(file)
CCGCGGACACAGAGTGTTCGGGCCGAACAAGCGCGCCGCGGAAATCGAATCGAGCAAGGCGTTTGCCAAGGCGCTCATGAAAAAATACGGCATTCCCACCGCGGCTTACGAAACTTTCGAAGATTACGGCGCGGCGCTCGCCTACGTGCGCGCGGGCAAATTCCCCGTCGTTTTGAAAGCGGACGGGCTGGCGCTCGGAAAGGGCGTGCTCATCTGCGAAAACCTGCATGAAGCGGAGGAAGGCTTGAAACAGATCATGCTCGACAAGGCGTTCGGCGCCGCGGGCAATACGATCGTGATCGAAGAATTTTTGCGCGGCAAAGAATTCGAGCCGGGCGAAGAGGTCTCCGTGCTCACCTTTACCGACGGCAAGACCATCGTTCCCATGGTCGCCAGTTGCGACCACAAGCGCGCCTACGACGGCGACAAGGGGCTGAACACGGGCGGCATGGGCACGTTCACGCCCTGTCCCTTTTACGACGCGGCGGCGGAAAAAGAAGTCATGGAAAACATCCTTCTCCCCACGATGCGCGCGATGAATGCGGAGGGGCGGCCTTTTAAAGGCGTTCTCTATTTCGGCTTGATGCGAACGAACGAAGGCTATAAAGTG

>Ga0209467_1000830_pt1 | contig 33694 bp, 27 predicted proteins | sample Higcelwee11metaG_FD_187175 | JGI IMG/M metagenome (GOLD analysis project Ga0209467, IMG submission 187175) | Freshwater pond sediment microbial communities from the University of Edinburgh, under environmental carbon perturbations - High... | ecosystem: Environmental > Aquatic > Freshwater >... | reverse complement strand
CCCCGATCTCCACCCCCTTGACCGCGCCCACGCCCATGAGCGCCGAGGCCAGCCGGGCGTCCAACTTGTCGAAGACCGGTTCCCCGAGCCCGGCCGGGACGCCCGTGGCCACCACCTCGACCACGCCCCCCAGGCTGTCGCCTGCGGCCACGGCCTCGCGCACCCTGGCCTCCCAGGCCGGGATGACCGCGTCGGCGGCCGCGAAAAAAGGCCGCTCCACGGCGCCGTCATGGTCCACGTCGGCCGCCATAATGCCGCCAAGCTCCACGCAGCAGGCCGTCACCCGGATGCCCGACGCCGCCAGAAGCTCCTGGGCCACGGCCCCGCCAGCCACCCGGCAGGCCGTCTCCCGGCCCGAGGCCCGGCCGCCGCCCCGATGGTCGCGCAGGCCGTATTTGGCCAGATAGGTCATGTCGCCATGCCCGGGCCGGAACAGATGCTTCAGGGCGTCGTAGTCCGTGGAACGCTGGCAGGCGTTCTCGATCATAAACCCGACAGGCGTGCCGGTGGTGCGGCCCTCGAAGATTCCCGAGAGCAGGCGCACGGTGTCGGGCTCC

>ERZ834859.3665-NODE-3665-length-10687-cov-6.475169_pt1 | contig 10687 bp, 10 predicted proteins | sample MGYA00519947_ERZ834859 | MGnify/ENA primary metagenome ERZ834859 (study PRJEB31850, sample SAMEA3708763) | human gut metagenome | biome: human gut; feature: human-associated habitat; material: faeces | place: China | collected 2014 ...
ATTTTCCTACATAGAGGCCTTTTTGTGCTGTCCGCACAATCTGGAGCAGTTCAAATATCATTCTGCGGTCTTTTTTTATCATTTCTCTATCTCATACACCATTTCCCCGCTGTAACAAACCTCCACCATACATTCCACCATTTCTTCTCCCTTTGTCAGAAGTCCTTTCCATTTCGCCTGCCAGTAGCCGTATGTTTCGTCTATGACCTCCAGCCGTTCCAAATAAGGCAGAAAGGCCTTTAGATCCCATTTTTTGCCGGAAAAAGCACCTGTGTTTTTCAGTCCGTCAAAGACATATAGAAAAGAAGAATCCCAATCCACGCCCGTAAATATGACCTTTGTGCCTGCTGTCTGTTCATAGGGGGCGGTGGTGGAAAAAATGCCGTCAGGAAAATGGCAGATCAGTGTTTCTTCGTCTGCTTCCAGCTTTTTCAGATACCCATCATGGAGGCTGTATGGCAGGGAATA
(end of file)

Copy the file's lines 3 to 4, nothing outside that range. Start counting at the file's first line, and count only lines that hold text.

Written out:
CCCCGATCTCCACCCCCTTGACCGCGCCCACGCCCATGAGCGCCGAGGCCAGCCGGGCGTCCAACTTGTCGAAGACCGGTTCCCCGAGCCCGGCCGGGACGCCCGTGGCCACCACCTCGACCACGCCCCCCAGGCTGTCGCCTGCGGCCACGGCCTCGCGCACCCTGGCCTCCCAGGCCGGGATGACCGCGTCGGCGGCCGCGAAAAAAGGCCGCTCCACGGCGCCGTCATGGTCCACGTCGGCCGCCATAATGCCGCCAAGCTCCACGCAGCAGGCCGTCACCCGGATGCCCGACGCCGCCAGAAGCTCCTGGGCCACGGCCCCGCCAGCCACCCGGCAGGCCGTCTCCCGGCCCGAGGCCCGGCCGCCGCCCCGATGGTCGCGCAGGCCGTATTTGGCCAGATAGGTCATGTCGCCATGCCCGGGCCGGAACAGATGCTTCAGGGCGTCGTAGTCCGTGGAACGCTGGCAGGCGTTCTCGATCATAAACCCGACAGGCGTGCCGGTGGTGCGGCCCTCGAAGATTCCCGAGAGCAGGCGCACGGTGTCGGGCTCC

>ERZ834859.3665-NODE-3665-length-10687-cov-6.475169_pt1 | contig 10687 bp, 10 predicted proteins | sample MGYA00519947_ERZ834859 | MGnify/ENA primary metagenome ERZ834859 (study PRJEB31850, sample SAMEA3708763) | human gut metagenome | biome: human gut; feature: human-associated habitat; material: faeces | place: China | collected 2014 ...